Great Britain’s Lucas sailing high in Weymouth

On the fourth day of sailing at London 2012, Helena Lucas won her third race in a row. 04 Sep 2012
Athletes practicing sailing.

Jovin Tan competed at the London 2012 Paralympic Games.


"I have to take each race at a time, so it's a matter of sticking to the process."

Lucas Sitting Pretty In 2.4mR

Helena Lucas of Great Britain made it three wins in a row on the fourth day of 2.4mR racing at the Paralympic Sailing Competition to extend her lead to 11 points over Germany’s Heiko Kroger who won the day’s other race.

The Brit picked up where she left off from the day prior by winning Race 7 to make it three wins in a row. The Brit also clawed her way back up the field in Race 8 to finish fourth and extending her overnight lead.

On her prospects of winning a medal the Briton said, "I have to take each race at a time, so it's a matter of sticking to the process."

Kroger won Race 8 but a sixth in Race 7 handed Lucas the initiative as she continues to run away at the top of the fleet. A fourth and a sixth from Thierry Schmitter (NED) saw him retain third place overall but the gap between the two front runners and the Dutchman widened.

Kroger, the first ever 2.4mR Paralympic gold medallist from Sydney 2000, blew the field away in Race 8 rounding every mark in the lead whilst steadily increasing his advantage throughout. At the end the German took the bullet by 34 seconds ahead of Tingley.


Australians go clear into SKUD18

Australian’s Dan Fitzgibbon and Liesl Tesch have put a gap of four points between them and USA’s Jen French and Jp Creignou and Great Britain’s Alex Rickham and Niki Birrell with three SKUD18 races.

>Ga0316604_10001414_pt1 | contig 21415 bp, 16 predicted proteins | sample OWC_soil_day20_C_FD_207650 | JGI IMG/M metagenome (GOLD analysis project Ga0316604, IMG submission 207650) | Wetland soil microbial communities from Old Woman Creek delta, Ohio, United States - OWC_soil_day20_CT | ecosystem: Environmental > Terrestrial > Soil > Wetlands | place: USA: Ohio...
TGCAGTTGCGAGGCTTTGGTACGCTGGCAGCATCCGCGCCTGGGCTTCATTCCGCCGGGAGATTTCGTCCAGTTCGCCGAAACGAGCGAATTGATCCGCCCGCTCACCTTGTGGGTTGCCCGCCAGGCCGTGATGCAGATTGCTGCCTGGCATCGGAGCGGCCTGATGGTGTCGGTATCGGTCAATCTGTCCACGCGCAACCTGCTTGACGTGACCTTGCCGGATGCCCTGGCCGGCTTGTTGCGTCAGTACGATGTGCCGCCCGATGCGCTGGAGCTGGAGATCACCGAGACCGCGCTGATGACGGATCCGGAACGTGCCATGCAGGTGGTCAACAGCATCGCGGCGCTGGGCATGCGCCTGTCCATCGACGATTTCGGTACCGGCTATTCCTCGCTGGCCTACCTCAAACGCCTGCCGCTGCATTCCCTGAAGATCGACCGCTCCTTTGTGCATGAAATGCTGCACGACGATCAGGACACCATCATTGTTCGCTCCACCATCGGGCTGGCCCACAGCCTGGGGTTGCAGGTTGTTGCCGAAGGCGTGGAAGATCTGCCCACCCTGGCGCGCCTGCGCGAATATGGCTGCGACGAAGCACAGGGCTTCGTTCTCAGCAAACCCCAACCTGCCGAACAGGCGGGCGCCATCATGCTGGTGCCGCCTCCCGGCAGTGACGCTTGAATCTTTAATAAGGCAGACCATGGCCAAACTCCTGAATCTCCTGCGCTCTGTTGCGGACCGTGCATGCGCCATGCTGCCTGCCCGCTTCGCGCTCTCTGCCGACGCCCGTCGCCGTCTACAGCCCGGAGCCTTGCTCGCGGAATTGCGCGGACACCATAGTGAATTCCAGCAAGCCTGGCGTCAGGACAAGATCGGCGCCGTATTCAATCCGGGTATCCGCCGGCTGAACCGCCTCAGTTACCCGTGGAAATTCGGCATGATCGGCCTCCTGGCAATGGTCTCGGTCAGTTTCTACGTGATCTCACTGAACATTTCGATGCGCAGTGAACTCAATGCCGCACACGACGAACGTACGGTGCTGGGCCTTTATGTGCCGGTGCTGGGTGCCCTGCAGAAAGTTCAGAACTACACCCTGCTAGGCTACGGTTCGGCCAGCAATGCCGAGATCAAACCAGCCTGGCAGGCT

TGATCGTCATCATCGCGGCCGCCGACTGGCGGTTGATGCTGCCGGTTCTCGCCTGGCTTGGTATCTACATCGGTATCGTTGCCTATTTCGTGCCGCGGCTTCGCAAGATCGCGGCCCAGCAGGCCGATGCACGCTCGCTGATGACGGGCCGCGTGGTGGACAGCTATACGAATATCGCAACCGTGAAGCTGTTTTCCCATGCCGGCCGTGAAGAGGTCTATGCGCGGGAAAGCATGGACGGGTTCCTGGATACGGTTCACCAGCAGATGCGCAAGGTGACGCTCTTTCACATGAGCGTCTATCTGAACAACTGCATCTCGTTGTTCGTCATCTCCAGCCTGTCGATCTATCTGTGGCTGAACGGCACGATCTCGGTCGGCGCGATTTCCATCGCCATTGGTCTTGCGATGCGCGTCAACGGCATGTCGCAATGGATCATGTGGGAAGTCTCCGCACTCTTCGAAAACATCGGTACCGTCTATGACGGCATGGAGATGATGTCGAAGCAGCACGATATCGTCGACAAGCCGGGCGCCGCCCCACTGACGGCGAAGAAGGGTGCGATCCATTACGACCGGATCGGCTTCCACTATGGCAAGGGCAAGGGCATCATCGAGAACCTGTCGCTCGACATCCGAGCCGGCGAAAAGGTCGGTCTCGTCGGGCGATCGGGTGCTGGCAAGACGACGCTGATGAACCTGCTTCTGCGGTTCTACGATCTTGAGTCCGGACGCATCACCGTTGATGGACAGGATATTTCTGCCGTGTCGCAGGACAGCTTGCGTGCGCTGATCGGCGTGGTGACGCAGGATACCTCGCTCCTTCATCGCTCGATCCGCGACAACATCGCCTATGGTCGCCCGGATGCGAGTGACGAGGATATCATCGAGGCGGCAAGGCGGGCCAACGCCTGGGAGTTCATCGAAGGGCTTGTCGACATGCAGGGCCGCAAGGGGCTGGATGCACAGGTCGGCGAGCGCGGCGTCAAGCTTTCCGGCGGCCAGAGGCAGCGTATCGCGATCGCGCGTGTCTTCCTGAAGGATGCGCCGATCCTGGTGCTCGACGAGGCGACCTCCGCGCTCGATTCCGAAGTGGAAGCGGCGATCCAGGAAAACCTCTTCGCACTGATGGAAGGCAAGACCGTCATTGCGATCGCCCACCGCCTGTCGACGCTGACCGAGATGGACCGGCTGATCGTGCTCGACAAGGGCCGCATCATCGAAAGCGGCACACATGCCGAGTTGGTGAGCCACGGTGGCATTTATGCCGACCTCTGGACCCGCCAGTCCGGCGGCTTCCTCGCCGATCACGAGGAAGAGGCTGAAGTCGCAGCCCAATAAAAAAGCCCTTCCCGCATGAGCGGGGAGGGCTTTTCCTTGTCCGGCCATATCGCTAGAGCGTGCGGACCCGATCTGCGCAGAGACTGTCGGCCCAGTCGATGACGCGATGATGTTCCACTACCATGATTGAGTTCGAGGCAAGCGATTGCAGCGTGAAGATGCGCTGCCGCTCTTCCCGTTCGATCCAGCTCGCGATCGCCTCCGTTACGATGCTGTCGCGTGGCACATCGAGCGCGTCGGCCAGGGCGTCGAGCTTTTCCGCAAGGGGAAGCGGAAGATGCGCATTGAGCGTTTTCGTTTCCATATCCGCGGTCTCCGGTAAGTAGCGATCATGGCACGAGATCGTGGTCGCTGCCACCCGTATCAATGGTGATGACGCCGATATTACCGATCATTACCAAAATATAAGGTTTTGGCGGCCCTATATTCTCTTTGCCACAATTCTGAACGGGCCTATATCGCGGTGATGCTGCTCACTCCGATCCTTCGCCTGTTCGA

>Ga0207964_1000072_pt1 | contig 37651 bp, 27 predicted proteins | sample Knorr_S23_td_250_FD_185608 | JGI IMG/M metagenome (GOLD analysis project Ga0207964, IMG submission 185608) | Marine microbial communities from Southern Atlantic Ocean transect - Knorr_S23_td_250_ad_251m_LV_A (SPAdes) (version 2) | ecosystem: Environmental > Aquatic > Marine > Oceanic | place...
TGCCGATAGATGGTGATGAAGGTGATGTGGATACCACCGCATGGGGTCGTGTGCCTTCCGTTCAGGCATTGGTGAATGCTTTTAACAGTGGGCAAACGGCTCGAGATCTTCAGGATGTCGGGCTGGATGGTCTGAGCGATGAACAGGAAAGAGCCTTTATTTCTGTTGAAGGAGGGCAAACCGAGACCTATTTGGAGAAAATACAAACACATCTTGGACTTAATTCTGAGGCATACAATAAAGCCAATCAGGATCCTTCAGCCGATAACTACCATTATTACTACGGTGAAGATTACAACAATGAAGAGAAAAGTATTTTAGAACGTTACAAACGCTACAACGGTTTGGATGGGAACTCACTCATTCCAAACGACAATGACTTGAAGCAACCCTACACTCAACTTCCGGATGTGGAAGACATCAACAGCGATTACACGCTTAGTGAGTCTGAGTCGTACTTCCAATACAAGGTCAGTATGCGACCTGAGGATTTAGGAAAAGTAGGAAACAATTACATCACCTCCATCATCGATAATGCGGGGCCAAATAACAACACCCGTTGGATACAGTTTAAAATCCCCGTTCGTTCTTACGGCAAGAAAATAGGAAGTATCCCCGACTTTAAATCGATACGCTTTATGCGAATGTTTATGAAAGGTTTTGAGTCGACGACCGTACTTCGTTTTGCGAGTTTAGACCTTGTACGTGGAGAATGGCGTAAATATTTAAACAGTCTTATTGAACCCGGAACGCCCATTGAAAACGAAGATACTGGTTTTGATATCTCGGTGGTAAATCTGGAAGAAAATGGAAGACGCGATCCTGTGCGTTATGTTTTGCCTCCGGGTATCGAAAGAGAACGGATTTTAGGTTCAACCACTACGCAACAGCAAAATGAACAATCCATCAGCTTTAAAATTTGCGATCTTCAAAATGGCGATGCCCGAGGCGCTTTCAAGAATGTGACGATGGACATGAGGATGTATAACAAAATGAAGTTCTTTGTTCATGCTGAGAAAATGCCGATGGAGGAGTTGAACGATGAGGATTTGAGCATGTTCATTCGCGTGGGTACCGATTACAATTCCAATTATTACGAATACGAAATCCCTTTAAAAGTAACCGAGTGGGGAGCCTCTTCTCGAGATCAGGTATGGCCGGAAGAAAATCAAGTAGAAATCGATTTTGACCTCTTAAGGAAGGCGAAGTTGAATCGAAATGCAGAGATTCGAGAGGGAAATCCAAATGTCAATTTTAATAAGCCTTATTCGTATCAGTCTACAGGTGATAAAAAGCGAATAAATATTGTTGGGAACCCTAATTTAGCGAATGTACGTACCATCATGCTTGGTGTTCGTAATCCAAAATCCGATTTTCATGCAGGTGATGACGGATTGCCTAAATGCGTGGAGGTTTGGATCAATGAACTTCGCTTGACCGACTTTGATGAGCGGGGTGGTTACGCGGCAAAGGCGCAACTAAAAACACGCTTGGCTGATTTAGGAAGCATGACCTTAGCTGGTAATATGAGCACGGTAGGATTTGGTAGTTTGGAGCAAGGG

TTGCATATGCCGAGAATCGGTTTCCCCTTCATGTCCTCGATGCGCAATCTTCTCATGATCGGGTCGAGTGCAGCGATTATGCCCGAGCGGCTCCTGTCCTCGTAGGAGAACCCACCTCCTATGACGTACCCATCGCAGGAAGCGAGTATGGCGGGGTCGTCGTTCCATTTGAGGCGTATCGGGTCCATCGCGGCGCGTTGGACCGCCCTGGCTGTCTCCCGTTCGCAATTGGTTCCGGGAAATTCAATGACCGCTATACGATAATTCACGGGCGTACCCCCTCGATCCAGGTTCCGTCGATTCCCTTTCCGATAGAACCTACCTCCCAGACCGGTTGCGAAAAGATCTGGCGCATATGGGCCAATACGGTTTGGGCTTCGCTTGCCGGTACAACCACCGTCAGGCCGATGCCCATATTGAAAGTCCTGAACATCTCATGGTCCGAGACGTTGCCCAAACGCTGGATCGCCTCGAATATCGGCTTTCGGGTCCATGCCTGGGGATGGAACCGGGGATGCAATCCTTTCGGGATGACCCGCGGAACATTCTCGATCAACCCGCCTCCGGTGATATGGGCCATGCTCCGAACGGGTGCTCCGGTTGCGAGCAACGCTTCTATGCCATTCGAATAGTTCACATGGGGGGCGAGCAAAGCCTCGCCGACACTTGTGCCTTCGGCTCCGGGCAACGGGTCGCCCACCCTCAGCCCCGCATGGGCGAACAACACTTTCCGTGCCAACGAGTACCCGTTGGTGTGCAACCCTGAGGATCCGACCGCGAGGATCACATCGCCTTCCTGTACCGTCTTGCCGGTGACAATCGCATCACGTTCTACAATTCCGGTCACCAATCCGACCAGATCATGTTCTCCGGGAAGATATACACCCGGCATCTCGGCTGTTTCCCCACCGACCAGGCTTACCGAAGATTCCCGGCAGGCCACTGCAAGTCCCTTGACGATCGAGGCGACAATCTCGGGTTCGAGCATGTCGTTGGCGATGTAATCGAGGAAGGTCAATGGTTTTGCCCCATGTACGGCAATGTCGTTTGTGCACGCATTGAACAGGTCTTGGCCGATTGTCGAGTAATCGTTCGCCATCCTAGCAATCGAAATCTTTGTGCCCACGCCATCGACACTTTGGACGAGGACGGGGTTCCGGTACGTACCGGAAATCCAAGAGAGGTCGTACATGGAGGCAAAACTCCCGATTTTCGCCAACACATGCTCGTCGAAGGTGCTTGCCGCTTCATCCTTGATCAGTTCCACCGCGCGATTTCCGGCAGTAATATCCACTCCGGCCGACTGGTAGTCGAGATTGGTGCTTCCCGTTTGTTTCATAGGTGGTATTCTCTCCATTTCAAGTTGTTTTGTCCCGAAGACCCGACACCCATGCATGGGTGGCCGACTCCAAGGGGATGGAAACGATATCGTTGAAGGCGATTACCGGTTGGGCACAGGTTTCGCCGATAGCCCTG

Very little has separated the top three crews since racing began with just two points the difference throughout. But on the fourth day of racing and in challenging winds the Australians overcame the testing conditions to finish second in Race 7 and take a bullet in Race 8. Their rivals both recorded a fourth place finish in the two races handing the Australians the initiative.

In the first race Rickham and Birrell squandered an opportunity to take points off the Australians when they rounded the first mark in the lead with Fitzgibbon and Tesch in fourth.

But the British pair lost their advantage on the second leg when they gybed away from the leading pack and rounded the next mark in third place behind John McRoberts and Stacie Louttit (CAN) and French and Creignou (USA), and just one place ahead of Fitzgibbon and Tesch.

By the third mark the American crew were in the lead, the Canadians second and the Australians third. With French and Creignou too far ahead to catch, Fitzgibbon and Tesch attacked the Canadians on the final leg to snatch second place with the Brits finishing fourth.

Fitzgibbon and Tesch took control of the second race soon after the start and protected their lead to record a third victory in eight races. The British duo tried to close them down but had to settle for second, ahead of McRoberts and Louttit who came back from a sixth place at the first mark to overhaul French and Creignou just before the final mark.


Dutch trio remains hot

Only one Sonar race was possible on the fourth day of the sailing competition, and the Netherlands’ Udo Hessels, Marcel van de Veen and Mischa Rossen remain in the lead with an 11 point cushion.

The day’s race win went the way of Germany’s Jens Kroker, Siegmund Mainka and Robert Prem which moved the German trio from fourth to second overall.

With a morning postponement and several attempts at starting Race 7, the Sonar fleet eventually got away at 14:45 local time.

Kroker enjoyed the light conditions and had a 16 second advantage at the first mark. He steered his boat expertly and was never really challenged throughout as he took the bullet six seconds ahead of John Twomey, Anthony Hegarty and Ian Costelloe (IRL), who had their best race of the series.

Overall leaders, Hessels, van de Veen and Rossen finished the race behind the German and Irish teams for another excellent result. Whilst those around them have faced disqualifications and struggled in the light breeze they have hit the nail on the head and established themselves at the top of the leader board.